For Elizabeth Bennet and Fitzwilliam Darcy, the honeymoon period may be over — literally.
Following the exchanging of their marriage vows in England, Elizabeth and her beloved Darcy set out on their wedding tour, planning to take in the splendors of France and Italy. At first delighted at the prospect of traveling the continent, Elizabeth’s joy at becoming a new bride begins to diminish as Darcy begins acting strangely, turning a cold shoulder to her and refusing to visit her in the evenings. After a harrowing experience while visiting Darcy’s uncle in an old, crumbling castle, Elizabeth finds herself even more confused and fearful at the change in her husband’s demeanor. And things seem to go from bad to worse.
Amanda Grange’s Mr. Darcy, Vampyre is definitely a different take on much of the Austen fiction that picks up where Pride & Prejudice leaves us. The novel literally opens on Elizabeth and Darcy’s wedding day, giving us a peek at the happiness they both felt was initially promised. But the secrets between them threaten to destroy their relationship . . . mostly from the inside out.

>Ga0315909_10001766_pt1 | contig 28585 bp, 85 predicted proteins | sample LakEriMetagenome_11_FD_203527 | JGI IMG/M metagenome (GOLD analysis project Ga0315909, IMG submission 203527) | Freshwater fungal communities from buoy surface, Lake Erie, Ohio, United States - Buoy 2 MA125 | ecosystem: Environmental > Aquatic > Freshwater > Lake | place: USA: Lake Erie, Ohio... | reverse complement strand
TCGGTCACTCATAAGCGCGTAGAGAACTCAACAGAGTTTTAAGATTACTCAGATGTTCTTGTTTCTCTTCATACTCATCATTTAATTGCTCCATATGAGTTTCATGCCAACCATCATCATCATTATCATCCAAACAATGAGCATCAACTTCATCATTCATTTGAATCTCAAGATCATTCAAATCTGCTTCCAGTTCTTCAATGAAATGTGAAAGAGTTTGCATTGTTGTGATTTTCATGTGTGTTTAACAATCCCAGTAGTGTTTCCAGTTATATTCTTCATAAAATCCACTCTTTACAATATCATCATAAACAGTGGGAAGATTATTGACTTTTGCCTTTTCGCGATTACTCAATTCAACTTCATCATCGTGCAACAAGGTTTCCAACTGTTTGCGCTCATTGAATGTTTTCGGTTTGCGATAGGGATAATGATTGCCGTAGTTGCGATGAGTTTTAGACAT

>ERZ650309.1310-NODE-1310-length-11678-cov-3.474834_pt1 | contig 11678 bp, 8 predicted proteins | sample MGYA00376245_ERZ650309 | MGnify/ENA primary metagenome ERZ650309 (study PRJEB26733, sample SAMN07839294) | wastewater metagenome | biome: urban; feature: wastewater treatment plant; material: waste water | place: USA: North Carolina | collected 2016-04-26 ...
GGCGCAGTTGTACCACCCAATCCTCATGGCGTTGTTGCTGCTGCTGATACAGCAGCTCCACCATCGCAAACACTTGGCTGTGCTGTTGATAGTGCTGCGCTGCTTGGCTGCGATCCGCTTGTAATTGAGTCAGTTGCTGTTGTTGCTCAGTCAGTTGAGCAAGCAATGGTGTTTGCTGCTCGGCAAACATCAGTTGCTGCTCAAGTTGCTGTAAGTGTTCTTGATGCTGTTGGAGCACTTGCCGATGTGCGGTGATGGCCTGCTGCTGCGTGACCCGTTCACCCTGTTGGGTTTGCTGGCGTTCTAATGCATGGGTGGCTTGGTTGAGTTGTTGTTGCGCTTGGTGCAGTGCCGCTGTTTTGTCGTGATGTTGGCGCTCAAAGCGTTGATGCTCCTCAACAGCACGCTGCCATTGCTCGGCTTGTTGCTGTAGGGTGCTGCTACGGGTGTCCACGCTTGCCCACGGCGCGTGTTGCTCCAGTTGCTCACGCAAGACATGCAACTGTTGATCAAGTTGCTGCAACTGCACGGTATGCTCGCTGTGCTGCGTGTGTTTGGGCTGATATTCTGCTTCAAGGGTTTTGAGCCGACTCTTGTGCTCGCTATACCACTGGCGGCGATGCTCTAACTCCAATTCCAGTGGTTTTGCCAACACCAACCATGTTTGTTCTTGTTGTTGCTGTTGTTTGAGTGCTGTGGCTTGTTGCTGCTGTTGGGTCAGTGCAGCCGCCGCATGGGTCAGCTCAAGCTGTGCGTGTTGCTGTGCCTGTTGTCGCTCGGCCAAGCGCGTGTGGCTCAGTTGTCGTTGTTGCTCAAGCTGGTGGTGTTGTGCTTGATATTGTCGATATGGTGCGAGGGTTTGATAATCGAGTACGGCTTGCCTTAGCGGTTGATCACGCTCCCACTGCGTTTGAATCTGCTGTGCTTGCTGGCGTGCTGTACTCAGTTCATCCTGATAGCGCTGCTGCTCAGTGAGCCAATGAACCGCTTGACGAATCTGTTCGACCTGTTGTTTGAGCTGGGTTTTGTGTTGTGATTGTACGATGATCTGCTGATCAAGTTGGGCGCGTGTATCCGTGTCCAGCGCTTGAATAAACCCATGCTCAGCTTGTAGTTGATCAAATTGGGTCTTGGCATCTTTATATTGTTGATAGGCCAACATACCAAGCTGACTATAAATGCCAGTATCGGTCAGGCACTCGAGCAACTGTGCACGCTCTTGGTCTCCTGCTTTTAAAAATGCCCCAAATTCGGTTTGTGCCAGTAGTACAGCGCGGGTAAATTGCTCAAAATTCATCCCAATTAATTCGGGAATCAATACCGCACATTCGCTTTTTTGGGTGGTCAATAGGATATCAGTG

Like Elizabeth, I often found myself with more questions than answers here. I spent the majority of the novel waiting for the shoe to drop, so to speak — waiting for something to happen. As a reader, we know something the new Mrs. Darcy does not . . . and all I wanted was for her to just discover that already. Despite its title, little mention is actually made of anyone’s vampyric tendencies, and I guess I’ve spent way too much time in the Twilight world . . . I just wasn’t that impressed. The story’s “villain” seemed to appear from nowhere, and I couldn’t really live in any sort of fear of him — he disappeared as quickly as he’d emerged. There was really little threat motivating the story and, quite honestly, I didn’t feel much of anything while reading.
That being said, there is an innately interesting plot going on here (I mean, c’mon. Darcy? A vampire?). I didn’t have any trouble reading the book, finishing it in just a few nights. It’s just that my mad dash to get done was motivated by the fact that I desperately wanted to see some vampire action going on, and I couldn’t help but feel a little let down. Still, Grange’s prose is interesting enough to propel the plot, and I enjoyed the descriptions of England, France and Italy in the early nineteenth century. Venice, in particular, was magical.
I’m a huge fan of Austen’s work and generally love fiction based upon her beloved novels. If you’re a Darcy fan or just find yourself roped in by the cover — I know I did! — I would still recommend checking out this latest edition to the Austen world. Finishing the book definitely made me want to re-read Pride & Prejudice, and Mr. Darcy, Vampyre seems true to the original plotline. Just don’t expect to, ahem, sink your teeth into it too quickly.
3.5 out of 5!